Rapid Transit v. Recreation Trail
“When PCPC evaluated all the needs for the district, [it decided] that part of the city doesn’t necessarily need more park space, but the transit line is something that’s looking to be a real necessity,” Spina said.
Murphy countered that Friends of the Rail Park is not against using the rail cut for public transit.
“We [just] don’t think it’s likely given the backlog of needed infrastructure improvement projects,” she said.
From SEPTA’s perspective it is still too soon to say what is the best use of the City Branch.
SEPTA bought the piece of infrastructure in 1995 with plans to use it for transit. Its transit potential was studied in conjunction with the Schuylkill Valley Metro project, but the City Branch study had a few serious flaws, and SEPTA wants to take a fresh look.
Now, as the Planning Commission recommended in the Central District Plan draft, SEPTA hopes to do a feasibility study that will take another look at the cut and see if it could be used for some sort of transit system.
“I have to tell you that it is, first and foremost, a transit asset, and I think it would get close to being considered irresponsible if SEPTA were not to consider and look at that corridor for some [transit] opportunity,” said Byron Comati, SEPTA’s director of strategic planning and analysis.
Jennifer Barr, a senior long range planner at SEPTA, agreed.
“Because it’s not a legacy infrastructure, it’s not like we inherited it from Reading or Pennsylvania, since SEPTA purpose bought it for transit in 1995, which isn’t really that long ago, [we have] an obligation to at least look at various options on whether it has a transit feasibility to it because the location is just so good in Center City,” she said.
That being said, Byron has worked with the Friends of the Rail Park.
“I’ve had many hours with them on the subject,” he said. “It’s a delicate balance. I understand their interest… and there’s nothing fundamentally wrong with making a suggestion or an idea or a concept,” he said. “I haven’t been discouraging them.”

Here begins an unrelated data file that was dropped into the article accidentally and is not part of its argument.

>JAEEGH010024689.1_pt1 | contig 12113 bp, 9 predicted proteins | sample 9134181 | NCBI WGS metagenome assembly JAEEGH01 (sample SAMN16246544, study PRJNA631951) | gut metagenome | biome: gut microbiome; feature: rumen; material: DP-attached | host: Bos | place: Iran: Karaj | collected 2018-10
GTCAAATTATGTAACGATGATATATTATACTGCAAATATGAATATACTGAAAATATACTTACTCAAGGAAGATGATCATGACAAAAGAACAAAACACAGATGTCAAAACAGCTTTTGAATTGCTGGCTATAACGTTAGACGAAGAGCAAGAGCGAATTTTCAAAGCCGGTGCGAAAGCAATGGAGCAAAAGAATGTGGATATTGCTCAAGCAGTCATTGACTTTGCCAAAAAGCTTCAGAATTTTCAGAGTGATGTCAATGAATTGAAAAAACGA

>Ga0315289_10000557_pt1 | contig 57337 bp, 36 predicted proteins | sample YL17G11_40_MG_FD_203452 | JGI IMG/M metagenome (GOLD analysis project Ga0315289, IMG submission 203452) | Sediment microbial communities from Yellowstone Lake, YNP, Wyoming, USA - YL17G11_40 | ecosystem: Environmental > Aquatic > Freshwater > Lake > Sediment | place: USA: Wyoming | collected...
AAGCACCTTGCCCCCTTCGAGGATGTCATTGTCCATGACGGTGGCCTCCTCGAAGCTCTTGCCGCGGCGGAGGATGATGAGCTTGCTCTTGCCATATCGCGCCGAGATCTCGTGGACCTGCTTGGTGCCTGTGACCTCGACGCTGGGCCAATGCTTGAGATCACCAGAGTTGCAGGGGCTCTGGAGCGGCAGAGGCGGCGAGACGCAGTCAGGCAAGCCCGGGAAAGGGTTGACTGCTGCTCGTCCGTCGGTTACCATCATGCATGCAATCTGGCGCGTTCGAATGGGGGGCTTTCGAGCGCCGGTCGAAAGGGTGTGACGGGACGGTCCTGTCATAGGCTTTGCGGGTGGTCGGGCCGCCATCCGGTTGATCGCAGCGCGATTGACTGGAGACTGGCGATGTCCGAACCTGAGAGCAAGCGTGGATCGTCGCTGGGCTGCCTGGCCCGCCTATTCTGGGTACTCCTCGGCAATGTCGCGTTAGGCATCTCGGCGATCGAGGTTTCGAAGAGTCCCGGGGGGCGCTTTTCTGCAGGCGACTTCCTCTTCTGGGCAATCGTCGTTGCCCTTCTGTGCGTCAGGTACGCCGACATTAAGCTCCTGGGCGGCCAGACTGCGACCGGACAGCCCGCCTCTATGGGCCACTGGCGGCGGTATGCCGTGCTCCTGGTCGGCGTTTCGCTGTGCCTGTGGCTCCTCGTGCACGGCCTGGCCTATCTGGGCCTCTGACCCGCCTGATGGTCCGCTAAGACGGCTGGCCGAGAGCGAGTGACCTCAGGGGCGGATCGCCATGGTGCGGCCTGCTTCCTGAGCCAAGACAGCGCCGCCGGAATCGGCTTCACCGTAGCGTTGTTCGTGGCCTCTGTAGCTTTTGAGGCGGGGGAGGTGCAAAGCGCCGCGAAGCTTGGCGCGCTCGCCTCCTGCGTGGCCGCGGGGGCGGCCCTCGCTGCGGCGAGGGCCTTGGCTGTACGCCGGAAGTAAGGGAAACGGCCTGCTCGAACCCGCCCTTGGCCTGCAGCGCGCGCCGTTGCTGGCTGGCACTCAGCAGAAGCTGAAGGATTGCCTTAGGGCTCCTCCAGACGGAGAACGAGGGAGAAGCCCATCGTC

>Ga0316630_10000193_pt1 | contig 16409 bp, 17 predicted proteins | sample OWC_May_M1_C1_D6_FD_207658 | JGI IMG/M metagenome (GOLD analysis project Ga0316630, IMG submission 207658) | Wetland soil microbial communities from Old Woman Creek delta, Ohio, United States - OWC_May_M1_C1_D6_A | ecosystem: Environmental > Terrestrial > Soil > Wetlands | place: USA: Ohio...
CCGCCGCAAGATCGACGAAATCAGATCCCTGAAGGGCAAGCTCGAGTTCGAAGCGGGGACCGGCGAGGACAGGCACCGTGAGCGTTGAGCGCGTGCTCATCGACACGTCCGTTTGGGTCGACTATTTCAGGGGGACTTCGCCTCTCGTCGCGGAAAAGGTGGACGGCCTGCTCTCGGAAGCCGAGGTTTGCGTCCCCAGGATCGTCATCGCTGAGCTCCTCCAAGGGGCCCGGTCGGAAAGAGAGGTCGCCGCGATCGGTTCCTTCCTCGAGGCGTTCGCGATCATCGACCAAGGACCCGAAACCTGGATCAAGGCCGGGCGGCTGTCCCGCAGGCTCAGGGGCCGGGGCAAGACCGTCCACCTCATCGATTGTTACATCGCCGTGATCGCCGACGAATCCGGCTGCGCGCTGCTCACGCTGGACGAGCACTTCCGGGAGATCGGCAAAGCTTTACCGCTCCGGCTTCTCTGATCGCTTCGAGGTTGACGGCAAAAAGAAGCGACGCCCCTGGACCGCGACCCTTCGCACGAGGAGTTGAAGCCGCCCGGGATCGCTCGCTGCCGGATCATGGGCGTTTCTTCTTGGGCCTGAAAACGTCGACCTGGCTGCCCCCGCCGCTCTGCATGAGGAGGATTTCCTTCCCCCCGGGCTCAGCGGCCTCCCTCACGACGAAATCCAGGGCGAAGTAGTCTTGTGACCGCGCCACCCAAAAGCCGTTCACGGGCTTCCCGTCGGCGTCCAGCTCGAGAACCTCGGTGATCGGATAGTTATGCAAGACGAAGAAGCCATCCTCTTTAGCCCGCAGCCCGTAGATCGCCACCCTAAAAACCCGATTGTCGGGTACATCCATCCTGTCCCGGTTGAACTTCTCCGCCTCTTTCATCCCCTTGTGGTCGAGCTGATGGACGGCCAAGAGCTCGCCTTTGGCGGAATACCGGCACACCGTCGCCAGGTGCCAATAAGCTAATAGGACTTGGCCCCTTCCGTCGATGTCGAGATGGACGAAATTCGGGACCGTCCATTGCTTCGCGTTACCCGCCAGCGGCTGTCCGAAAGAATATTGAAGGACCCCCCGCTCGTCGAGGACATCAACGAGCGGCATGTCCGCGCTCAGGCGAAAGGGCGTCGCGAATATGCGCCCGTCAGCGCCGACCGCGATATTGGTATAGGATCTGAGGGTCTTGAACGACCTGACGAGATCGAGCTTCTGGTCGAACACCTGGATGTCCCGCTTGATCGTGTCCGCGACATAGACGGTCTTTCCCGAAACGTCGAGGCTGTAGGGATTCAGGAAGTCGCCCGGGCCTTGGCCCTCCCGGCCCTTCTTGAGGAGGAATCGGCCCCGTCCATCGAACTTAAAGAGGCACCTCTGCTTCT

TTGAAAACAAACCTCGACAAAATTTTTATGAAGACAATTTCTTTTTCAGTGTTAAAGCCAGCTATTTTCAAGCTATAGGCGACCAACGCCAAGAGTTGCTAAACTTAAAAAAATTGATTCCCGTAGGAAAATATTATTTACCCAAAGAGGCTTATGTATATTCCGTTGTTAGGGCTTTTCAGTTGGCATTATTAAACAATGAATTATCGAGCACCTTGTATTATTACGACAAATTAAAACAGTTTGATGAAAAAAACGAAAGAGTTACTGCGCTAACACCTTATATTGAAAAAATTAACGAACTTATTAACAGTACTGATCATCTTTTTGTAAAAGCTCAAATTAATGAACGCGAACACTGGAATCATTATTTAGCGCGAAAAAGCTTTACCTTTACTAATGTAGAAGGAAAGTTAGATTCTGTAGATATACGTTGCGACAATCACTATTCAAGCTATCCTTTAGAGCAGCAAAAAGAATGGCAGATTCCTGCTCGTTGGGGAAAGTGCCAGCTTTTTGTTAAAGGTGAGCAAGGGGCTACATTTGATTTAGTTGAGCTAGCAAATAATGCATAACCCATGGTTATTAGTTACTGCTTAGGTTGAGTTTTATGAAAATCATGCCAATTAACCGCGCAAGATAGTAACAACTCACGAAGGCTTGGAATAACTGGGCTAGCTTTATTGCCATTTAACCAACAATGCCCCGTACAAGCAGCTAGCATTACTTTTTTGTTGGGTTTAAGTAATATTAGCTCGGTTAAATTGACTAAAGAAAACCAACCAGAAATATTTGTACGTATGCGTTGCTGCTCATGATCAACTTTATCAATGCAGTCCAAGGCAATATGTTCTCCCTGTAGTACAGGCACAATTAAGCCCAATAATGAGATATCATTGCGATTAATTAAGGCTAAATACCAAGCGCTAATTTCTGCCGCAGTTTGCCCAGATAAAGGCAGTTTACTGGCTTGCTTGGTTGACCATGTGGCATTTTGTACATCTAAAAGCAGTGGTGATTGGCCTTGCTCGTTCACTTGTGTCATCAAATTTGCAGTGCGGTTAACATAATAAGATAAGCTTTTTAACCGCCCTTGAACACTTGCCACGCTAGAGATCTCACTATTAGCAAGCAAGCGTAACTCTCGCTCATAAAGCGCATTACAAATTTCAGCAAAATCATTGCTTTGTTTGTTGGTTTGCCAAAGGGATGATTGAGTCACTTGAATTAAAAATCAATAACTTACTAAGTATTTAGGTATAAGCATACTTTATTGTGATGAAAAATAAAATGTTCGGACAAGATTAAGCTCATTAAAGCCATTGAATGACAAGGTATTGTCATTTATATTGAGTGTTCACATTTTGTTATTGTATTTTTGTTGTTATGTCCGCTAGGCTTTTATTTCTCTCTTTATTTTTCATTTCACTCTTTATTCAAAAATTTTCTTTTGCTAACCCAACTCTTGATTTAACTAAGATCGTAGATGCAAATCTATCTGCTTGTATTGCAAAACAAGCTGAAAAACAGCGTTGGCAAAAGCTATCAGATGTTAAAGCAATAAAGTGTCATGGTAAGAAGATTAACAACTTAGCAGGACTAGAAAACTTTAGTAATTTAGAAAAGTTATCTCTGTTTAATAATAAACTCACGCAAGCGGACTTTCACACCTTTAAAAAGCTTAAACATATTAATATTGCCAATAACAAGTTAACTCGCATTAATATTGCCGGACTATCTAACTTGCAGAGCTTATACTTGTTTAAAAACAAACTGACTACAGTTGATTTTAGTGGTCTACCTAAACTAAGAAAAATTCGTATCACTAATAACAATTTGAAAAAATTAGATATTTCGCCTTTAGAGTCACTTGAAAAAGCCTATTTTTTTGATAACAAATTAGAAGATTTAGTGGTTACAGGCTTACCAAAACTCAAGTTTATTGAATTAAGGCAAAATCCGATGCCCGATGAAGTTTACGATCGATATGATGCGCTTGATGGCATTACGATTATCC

As part of the feasibility study SEPTA hopes to do, the Authority and other stakeholders will consider whether or not there is room for a shared right-of-way, where both recreation and transit could co-exist. Friends of the Rail Park has also pushed for the linear park to be created as an interim use, but Spina pointed out that fundraising for such a costly yet temporary project would be difficult and once a recreation trail is built, it would be difficult to take it away from the public.
Spina said, ideally, a feasibility study could be completed in the next two to three years. Until then neither SEPTA nor the Friends of the Rail Park has much room to move forward.
Regardless of the study’s outcome, a project in the City Branch will be costly. SEPTA estimates that just to stabilize the structure would be in the $8 million to $10 million range. That would include things like a structural assessment and repairs, work to the walls and ceiling, water proofing and ventilation upgrades and repairs. It would include features necessary to meet Americans With Disabilities (ADA) compliance and the installation of stairwells, ramps and elevators. That price would also include safety features like handrails and lighting, as well as storm water management systems.
Given SEPTA’s backlog of necessary work, Byron said it would be difficult to call retrofitting the City Branch a priority project, but the asset is too unique and has too much potential for SEPTA to give up on it without taking a closer look.
“Some cities would die for what we have,” Byron said, “And it’s kind of sad that we’re not using it, but that’s an issue more associated with SEPTA’s funding crisis and infrastructure that keeps falling apart that is part of the active system.”